Double whammy

Boy, oh boy, was the weekend of April 29 a busy one for me. It all started off on the Friday as I puttered around, sorting and selecting the boxes, crates, cages, wherewithal, and accessories that I was going to need to transport and display all the 70 or more bantam birds that I was going to take to this spring’s Saugeen Valley Fur & Feather Fanciers Association’s Buy, Sell, Trade Day at the fairgrounds in Mount Forest. 

As my years have crept up, I have learned to start early and pace myself whenever I have quite a number of things to do with a given deadline. So when cars drive in, it is not unusual for whomever to find me wherever uncomfortably sprawled in one of those Godforsaken moulded plastic chairs that we have so positioned randomly handy. Uncomfortably slippery as they are, it is not unusual for me to shut my eyes and doze for a while.

Such was so about mid-afternoon; when I opened my eyes there was a vehicle parked there that had not been when I sat down untold minutes earlier. Sitting in the barn on a greenish bale of second-cut hay, watching the young goats at play, was a neighbour from about as far away east of the town as we are west. Avoiding usual salutations, he stroked his goatee a time or two and asked, “What are you doing tomorrow?

Tomorrow being the Saturday and the Buy, Sell, Trade Day not until Sunday, I grunted, “Nothin’.” It was then that he went on to say that he was going to the Manito Shrine Club annual turkey shoot and fundraising wheel spin. Did I want to come along?

Not having ever been to a turkey shoot anywhere, how could I say no? So at nine the next morning, I crawled into his van and away we went up over the Blue Mountain in the direction of the Collingwood area. What a beautiful stretch of country that is. I had travelled it before when the leaves were in colour in the fall, but never before in the spring, with the yet unopened leaves not hiding the many little hills, rills, and valleys, with their pockets of snow that you don’t see in the fall.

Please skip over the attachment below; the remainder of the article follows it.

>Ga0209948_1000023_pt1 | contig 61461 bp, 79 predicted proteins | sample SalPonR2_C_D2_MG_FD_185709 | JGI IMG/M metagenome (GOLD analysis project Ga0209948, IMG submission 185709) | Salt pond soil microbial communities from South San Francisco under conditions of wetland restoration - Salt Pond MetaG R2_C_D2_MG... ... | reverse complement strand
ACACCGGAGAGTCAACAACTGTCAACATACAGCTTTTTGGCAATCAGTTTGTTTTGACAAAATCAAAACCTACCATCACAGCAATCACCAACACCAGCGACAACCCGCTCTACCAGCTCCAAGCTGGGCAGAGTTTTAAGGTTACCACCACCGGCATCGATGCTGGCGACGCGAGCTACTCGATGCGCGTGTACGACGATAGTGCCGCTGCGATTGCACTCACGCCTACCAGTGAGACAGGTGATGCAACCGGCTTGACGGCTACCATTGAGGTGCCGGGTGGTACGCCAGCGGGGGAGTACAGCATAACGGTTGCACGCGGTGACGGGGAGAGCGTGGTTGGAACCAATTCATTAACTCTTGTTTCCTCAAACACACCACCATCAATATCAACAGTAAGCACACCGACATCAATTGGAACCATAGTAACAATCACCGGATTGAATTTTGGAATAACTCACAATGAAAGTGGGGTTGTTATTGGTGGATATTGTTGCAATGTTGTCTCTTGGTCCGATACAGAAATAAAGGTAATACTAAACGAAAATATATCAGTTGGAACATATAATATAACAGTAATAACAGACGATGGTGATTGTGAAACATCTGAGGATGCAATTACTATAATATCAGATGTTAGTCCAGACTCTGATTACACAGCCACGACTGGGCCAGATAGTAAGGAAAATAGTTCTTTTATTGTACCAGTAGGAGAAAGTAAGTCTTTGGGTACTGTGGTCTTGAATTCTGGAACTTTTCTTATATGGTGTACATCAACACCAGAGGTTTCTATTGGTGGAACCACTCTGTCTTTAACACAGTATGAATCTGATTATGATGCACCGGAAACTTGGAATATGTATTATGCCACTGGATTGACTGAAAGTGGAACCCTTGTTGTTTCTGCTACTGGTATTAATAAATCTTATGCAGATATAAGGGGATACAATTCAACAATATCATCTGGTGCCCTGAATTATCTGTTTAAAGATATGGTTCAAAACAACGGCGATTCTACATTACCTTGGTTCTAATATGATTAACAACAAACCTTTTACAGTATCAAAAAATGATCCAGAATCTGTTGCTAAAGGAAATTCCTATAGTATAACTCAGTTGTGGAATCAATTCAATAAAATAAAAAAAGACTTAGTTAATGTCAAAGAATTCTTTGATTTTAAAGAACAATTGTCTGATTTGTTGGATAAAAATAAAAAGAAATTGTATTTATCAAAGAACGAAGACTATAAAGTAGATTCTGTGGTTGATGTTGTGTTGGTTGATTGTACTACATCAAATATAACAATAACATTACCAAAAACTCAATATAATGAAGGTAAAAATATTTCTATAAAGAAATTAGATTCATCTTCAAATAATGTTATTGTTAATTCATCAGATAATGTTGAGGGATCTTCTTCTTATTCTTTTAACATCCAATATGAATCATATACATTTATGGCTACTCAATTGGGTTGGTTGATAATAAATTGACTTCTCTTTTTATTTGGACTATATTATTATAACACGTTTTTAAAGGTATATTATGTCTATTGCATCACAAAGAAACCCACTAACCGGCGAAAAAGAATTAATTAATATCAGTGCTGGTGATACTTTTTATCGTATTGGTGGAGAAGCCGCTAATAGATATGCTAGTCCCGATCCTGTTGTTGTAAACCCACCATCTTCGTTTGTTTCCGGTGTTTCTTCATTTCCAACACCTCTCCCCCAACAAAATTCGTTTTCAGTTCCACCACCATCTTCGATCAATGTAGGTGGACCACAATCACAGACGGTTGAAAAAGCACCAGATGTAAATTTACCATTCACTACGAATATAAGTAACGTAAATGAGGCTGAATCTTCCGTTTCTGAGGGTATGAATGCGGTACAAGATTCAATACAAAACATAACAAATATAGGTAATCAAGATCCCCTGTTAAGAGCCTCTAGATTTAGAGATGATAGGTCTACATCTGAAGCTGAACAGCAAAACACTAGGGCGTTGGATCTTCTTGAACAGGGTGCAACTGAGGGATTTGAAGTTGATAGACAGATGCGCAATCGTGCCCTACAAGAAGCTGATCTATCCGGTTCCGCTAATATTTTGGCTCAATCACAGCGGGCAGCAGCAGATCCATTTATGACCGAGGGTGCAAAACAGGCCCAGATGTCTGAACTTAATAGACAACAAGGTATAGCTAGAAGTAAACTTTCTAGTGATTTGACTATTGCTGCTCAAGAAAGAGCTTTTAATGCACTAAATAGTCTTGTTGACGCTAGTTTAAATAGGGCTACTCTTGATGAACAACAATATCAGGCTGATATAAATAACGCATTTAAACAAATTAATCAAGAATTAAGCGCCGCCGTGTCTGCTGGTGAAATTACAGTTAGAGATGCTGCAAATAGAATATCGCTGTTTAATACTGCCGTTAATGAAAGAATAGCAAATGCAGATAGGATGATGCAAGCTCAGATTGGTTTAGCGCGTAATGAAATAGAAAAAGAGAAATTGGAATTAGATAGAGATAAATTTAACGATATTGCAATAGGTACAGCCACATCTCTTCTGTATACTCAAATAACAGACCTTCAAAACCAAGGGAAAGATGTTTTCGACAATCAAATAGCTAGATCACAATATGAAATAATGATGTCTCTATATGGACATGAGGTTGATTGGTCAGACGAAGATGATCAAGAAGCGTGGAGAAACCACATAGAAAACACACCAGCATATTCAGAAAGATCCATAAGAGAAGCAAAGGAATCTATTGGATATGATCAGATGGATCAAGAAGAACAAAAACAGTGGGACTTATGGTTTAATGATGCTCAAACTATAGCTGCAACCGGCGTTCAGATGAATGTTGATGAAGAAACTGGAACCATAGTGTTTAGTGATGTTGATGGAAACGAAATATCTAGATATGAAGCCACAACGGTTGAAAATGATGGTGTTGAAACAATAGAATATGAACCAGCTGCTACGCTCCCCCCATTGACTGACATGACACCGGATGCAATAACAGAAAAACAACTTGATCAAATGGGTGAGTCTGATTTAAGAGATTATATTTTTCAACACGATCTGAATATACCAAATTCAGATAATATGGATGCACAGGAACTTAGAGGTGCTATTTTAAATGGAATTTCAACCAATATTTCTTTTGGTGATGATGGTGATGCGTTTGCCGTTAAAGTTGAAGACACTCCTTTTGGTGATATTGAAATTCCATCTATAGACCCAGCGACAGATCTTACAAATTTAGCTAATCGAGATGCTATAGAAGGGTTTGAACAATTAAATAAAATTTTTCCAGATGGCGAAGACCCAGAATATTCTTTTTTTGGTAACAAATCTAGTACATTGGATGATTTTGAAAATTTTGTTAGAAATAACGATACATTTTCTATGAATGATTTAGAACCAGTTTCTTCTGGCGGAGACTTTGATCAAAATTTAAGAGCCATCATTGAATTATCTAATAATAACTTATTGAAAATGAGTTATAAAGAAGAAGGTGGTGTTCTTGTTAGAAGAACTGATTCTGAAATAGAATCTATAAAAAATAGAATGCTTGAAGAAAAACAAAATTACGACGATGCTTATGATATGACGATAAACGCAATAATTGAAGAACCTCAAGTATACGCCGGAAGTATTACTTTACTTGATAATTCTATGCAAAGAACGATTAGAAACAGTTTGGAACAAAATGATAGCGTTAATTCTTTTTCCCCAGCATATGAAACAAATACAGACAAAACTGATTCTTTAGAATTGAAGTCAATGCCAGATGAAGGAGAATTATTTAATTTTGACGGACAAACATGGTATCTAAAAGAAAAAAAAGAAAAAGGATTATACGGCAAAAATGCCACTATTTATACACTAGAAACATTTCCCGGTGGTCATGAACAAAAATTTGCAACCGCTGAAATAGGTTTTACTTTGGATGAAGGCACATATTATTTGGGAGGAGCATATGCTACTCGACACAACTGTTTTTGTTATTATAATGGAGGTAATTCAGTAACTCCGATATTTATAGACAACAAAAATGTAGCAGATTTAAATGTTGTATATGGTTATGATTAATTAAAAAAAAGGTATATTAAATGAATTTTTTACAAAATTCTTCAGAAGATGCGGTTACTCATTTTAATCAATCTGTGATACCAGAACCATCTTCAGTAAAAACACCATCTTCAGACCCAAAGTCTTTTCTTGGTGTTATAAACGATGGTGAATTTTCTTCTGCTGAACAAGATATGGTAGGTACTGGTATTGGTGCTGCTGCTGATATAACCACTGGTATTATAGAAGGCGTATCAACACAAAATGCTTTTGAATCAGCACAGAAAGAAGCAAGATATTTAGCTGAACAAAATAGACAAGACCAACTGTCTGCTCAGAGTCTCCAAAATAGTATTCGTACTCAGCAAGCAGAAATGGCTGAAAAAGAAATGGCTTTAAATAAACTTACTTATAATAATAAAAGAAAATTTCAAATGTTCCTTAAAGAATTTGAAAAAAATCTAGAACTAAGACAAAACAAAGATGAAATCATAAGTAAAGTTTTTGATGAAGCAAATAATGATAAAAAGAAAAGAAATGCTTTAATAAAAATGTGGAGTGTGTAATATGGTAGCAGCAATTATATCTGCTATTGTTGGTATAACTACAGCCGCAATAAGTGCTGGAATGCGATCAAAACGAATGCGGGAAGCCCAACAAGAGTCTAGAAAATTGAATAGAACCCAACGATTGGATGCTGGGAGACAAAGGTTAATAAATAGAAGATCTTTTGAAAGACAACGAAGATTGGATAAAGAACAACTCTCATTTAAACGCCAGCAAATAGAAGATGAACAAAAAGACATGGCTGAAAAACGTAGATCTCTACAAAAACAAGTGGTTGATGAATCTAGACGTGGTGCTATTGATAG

At the site, I heard bang, bang, bang about every three minutes. Those humongous bangs were from shotguns being aimed at a long line of stakes placed about three feet apart. At the top of each was a circle that held a sheet of paper that represented the make-believe turkey’s head. The number of shotgun pellets that penetrates the circle of paper is the score keeping tally. The more the merrier, and a store-bought, properly processed turkey was yours if your count was within the winning circle.

I don’t have the heart or even the shoulder stamina of a shotgun’s kick to shoot even a paper turkey, but they were having fun, so I wandered in to try my luck at the wheel. There Lady Luck or my Guardian Angel was with me – at the second spin of the wheel, having the lowest number, I won, and took home with me, from a very nice, pork, beef, and turkey selection, a large beef roast. You should have seen it being thinly sliced on our Sunday evening table. Burp.

Take care, ‘cause we care.




Barrie Hopkins